Are Marigolds Annual, Biennial, or Perennial Plants?
Marigolds have many different uses in the garden, outside of being beautiful ornamental flowers. They are great for insect repellent and can provide plenty of diversity in just about any vegetable garden. But if you plant them, will they come back each year? In this article, we walk through if Marigolds are annual, biennial, or perennial flowering plants.
Are marigolds considered annual flowers or perennial flowers? That’s almost a loaded question. We need to make more than a few different considerations before we can answer that question, not least of which happens to be, what marigold are we talking about here?
You probably think of the marigold as the daisy-like orange flower that’s stem is filled with petals and has the overpowering aroma of musky hay or straw. It probably has one of the most exciting smells out there as far as flowers go.
But did you know that there are several types of marigolds, all of which look a little different? Most live in the same plant family as daisies, and they all have very distinctive features that help gardeners and flower enthusiasts differentiate between them. Before we discuss different marigolds, we should dive into the central question: are marigolds annual or perennial?
- 1 The Short Answer
- 2 The Long Answer
- 3 About Marigolds
- 4 Hardiness Zones
- 5 Marigold Types
- 6 Growing Marigolds
- 7 Garden Benefits
- 8 Which Marigolds Are Perennial?
- 9 Final Thoughts
The Short Answer
The answer is both. But typically, marigolds are treated as annual flowers regardless of the hardiness zone or climate. Certain varieties are grown more ornamentally as perennials, but these are not the typical orange or yellow flowering marigolds that most gardeners think of when growing or transplanting these popular flowers in their garden.
The Long Answer
Marigolds are both annuals and perennials. While most are considered annuals, some are considered perennials.
They also known for self-seeding, making them appear to be perennials. In reality, self-seeding means that the seeds on the marigold typically fall to the ground at some point in the life cycle, and they essentially replant themselves.
Self-seeding plants can act like perennials because they return to the exact location the following year. However, a self-seeding plant and a perennial plant are vastly different. For example, if a self-seeding plant fails to drop seeds, it won’t be back the following year.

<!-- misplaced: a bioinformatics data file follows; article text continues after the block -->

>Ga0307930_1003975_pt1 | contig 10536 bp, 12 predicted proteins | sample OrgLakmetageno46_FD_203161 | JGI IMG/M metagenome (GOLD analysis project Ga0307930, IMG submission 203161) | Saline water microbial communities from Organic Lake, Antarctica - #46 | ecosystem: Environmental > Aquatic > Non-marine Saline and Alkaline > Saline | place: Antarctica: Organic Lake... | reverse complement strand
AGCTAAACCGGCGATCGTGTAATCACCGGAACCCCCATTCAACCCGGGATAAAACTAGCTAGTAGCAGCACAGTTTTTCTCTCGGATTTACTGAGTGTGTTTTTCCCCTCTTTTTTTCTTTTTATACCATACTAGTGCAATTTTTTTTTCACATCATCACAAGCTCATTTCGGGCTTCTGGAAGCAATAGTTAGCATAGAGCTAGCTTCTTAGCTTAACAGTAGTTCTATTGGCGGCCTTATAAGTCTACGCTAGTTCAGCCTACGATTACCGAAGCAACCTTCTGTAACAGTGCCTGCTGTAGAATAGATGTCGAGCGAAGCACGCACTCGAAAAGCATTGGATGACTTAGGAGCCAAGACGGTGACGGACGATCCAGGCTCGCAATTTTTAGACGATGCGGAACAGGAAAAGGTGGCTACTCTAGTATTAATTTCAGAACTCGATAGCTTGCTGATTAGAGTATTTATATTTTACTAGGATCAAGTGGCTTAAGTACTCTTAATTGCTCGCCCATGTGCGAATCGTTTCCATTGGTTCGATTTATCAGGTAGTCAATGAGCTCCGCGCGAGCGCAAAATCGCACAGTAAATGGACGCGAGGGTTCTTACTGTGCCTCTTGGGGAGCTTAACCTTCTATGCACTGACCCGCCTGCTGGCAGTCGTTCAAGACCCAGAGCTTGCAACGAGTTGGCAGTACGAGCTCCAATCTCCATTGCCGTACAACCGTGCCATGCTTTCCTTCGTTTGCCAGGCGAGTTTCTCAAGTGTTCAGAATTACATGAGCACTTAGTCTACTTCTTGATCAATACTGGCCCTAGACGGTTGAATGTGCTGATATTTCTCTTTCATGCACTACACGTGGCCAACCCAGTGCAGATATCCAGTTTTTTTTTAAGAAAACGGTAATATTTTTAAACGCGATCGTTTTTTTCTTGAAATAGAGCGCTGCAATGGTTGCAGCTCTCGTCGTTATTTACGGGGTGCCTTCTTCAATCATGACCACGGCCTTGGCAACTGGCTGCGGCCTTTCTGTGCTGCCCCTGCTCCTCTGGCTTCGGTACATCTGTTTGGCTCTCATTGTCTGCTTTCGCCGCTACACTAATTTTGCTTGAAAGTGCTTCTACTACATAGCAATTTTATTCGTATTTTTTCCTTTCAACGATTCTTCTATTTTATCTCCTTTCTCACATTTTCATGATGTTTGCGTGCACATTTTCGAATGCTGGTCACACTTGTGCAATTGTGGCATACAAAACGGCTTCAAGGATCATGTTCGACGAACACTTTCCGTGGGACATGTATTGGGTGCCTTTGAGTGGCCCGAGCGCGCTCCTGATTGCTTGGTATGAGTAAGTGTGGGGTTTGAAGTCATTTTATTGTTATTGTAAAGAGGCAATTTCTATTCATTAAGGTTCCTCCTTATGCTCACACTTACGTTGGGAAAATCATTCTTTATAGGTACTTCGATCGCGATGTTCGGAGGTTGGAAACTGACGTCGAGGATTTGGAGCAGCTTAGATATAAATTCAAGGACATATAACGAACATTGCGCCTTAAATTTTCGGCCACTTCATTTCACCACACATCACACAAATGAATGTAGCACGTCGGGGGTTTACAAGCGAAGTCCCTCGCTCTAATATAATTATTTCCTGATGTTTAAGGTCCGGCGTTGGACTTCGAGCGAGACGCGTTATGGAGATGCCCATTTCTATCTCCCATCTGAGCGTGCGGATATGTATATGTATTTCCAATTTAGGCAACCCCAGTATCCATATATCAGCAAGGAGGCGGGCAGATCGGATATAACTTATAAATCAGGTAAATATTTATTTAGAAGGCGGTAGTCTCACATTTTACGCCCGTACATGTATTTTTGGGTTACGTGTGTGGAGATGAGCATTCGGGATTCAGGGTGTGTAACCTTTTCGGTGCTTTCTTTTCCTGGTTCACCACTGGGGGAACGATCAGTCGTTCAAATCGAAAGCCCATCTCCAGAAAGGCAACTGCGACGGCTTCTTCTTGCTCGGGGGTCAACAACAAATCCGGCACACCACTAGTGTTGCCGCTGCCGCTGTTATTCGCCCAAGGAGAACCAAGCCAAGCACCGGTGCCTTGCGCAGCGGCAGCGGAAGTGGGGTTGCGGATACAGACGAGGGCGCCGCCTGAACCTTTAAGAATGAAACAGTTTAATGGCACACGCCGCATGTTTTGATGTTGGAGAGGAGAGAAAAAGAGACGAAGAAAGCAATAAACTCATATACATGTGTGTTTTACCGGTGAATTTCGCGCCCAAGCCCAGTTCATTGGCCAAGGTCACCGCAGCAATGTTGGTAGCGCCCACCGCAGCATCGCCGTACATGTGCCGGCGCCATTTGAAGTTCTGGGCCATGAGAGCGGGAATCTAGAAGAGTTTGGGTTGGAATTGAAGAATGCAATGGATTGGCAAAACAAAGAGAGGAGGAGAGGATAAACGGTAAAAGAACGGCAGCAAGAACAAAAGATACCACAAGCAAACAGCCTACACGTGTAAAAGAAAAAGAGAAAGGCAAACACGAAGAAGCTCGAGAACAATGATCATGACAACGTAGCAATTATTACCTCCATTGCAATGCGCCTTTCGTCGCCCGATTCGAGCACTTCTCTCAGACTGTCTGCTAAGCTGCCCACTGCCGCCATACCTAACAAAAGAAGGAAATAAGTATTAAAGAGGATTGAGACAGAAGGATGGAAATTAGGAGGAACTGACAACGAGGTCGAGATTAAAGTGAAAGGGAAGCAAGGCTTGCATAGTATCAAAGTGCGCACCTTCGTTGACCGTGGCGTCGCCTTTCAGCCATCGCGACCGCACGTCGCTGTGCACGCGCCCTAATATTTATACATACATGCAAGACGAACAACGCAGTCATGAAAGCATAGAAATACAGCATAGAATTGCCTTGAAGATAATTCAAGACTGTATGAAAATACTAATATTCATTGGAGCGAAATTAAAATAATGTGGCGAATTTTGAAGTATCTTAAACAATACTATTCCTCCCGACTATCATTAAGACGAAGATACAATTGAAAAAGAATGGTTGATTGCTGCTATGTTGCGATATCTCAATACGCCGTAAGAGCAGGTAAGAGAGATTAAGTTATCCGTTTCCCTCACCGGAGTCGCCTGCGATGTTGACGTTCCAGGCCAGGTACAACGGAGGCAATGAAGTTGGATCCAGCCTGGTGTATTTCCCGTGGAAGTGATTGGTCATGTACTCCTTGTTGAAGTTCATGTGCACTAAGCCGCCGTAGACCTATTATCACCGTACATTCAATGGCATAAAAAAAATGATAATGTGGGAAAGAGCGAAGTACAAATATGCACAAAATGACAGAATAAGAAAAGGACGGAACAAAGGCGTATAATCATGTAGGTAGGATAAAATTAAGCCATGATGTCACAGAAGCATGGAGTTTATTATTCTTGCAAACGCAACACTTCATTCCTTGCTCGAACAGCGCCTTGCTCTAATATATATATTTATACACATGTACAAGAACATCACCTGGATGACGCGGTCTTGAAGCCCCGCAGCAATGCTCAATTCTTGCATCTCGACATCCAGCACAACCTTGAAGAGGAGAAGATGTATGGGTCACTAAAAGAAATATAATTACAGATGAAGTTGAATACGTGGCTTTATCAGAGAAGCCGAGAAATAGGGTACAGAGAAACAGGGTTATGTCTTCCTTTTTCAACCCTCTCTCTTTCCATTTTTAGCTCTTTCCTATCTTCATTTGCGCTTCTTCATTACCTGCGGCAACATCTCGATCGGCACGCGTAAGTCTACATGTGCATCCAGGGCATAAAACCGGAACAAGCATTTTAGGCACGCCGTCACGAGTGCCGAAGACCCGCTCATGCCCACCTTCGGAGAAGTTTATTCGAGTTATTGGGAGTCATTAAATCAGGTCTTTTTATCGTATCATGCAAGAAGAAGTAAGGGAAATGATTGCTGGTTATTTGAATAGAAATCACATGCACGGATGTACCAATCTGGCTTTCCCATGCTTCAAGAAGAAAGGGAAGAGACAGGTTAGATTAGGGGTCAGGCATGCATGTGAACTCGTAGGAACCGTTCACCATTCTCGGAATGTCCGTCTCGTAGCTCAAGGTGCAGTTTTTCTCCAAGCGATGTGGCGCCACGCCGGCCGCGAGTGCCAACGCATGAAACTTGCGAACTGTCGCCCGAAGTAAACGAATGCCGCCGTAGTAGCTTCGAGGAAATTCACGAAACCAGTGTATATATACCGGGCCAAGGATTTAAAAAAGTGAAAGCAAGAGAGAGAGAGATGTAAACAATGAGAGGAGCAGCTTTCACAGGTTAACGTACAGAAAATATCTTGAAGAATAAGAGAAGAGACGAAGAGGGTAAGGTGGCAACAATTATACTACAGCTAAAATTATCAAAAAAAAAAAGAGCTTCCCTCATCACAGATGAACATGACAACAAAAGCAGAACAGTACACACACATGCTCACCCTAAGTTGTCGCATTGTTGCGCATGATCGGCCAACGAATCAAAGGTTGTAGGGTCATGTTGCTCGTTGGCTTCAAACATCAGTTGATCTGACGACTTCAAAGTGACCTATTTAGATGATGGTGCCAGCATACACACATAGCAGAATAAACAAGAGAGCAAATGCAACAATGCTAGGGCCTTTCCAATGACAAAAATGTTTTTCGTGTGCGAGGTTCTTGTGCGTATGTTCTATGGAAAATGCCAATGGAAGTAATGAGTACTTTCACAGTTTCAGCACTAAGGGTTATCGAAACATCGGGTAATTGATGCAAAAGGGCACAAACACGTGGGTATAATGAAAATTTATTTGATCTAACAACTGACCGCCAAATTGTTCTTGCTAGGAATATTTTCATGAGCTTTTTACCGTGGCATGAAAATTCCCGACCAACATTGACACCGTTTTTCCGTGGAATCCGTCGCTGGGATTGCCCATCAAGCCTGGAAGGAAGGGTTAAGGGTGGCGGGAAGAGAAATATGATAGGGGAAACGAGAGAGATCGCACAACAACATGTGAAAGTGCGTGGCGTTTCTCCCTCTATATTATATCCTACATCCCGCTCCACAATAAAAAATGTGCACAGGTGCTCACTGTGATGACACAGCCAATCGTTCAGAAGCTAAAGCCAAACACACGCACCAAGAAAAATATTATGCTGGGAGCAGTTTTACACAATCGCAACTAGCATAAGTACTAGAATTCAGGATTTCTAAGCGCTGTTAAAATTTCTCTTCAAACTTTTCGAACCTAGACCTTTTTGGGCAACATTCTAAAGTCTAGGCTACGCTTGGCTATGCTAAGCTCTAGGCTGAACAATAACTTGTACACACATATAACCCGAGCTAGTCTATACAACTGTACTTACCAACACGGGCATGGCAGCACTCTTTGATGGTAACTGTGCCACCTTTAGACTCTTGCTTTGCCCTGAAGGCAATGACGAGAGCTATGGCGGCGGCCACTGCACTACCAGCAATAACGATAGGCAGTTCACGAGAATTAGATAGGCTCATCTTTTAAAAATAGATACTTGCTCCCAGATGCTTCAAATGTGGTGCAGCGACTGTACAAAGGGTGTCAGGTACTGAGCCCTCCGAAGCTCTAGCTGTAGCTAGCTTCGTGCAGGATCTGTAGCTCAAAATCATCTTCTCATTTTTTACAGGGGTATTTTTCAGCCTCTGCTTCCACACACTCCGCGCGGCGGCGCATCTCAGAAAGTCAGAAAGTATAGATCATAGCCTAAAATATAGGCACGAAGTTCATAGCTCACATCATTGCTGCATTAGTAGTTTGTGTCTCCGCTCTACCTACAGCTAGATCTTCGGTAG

Even though you must replant most varieties each year, they are still widely considered one of the easiest plants in the garden. They’re also incredibly versatile, and they can grow in various soil types.
They are treated annuals but sometimes act like perennials. This means you might not have to replant them every year. They can survive by self-seeding for a long time, so you might have a healthy supply of marigolds for longer than you expected.
Marigolds are vascular herbaceous plants without any woody stems visible above the ground. Almost all annuals and biennials are herbaceous plants since their stems do not become woody and persistent.
Their vibrant colors are a critical part of their charm. They have oblong leaves that are hairy on all sides. The petals typically grow in rings of at least two layers, although other types of marigolds have thicker heads with more petal rings.
Seeds can be sown in the autumn for vibrant winter color in parts of the world where mild winters are.
Marigolds can grow in zones 2 through 11. They will grow their best in warmer climates, during the spring and summer. However, they will grow almost anywhere besides northern Alaska with the proper care.
The only hardiness zones where they don’t grow well are zone 1, zone 12, and zone 13. Zone 1 essentially comprises the upper reaches of Alaska, and zones 12 and 13 mainly include Puerto Rice and some small parts of Hawaii. These areas have temperatures that are just too extreme for them to survive.
So excluding those three specific regions, they will grow just about anywhere in the United States. They do better in areas with very little freezing, especially if they have self-seeded.
There are many different marigold variations, and they are typically native all over the Americas and other parts of the world.
The marigold is a versatile plant that grows in most places around the United States. It also grows all over South and Central America and in parts of Europe and Asia.
Because this flower has multiple variations, it’s easier than other flowers to find worldwide. The African and French Marigolds are the two most popular types you’ll likely find at a local nursery.